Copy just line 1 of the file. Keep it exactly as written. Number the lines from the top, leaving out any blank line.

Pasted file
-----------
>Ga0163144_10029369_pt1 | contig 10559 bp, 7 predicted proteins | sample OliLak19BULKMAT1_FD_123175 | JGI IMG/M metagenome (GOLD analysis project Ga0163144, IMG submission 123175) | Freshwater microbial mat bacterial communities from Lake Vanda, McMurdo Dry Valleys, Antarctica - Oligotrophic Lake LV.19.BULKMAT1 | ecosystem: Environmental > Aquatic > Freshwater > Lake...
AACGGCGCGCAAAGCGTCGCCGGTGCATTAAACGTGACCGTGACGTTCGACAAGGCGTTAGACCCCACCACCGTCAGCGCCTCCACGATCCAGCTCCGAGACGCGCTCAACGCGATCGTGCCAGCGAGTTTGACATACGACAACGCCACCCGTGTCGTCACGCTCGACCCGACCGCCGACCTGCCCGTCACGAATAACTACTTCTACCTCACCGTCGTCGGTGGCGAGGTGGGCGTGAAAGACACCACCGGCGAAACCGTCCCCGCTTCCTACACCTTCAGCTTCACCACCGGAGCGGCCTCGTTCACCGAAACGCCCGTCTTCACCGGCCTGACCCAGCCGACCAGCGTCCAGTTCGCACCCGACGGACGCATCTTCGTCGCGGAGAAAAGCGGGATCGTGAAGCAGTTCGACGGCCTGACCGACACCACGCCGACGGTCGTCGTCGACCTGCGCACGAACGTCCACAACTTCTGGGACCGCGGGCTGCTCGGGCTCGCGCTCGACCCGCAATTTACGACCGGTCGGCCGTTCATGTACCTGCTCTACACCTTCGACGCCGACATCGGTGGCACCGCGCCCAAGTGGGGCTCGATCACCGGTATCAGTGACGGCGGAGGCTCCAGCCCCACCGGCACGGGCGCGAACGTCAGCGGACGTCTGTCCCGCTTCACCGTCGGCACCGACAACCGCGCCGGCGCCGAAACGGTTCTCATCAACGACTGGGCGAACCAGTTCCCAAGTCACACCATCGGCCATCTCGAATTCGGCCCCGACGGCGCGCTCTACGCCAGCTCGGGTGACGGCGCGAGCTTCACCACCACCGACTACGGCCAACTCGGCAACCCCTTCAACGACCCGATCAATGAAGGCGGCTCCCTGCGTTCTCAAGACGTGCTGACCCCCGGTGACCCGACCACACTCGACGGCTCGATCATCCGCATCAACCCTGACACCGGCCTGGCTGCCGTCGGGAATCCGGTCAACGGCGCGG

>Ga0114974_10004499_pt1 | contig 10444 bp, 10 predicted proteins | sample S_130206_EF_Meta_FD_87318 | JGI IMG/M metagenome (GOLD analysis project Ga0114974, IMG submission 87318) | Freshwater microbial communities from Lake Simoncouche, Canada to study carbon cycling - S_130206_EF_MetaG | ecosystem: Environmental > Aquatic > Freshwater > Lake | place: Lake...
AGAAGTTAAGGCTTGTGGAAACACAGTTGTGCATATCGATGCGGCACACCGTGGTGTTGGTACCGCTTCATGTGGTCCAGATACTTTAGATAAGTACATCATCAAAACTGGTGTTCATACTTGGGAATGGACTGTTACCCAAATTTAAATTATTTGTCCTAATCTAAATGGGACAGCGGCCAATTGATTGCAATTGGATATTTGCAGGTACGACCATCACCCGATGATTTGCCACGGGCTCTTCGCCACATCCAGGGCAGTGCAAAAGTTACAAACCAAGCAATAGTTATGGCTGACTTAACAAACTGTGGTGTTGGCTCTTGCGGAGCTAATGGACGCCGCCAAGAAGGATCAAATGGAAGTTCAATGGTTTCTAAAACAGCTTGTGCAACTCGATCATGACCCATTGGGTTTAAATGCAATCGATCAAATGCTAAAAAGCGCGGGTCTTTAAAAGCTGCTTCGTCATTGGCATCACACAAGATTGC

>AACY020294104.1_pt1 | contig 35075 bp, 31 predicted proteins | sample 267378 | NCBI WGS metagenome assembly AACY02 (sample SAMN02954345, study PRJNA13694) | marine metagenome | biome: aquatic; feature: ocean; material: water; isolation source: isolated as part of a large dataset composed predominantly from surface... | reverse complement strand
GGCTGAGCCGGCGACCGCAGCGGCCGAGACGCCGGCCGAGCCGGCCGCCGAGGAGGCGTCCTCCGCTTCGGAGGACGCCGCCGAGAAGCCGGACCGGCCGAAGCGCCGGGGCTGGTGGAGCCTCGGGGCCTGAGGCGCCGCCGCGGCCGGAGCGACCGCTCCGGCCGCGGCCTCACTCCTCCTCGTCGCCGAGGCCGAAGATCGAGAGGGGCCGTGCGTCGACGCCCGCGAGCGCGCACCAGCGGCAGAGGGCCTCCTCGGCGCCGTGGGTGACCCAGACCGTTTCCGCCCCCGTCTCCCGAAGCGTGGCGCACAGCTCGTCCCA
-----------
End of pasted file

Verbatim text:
>Ga0163144_10029369_pt1 | contig 10559 bp, 7 predicted proteins | sample OliLak19BULKMAT1_FD_123175 | JGI IMG/M metagenome (GOLD analysis project Ga0163144, IMG submission 123175) | Freshwater microbial mat bacterial communities from Lake Vanda, McMurdo Dry Valleys, Antarctica - Oligotrophic Lake LV.19.BULKMAT1 | ecosystem: Environmental > Aquatic > Freshwater > Lake...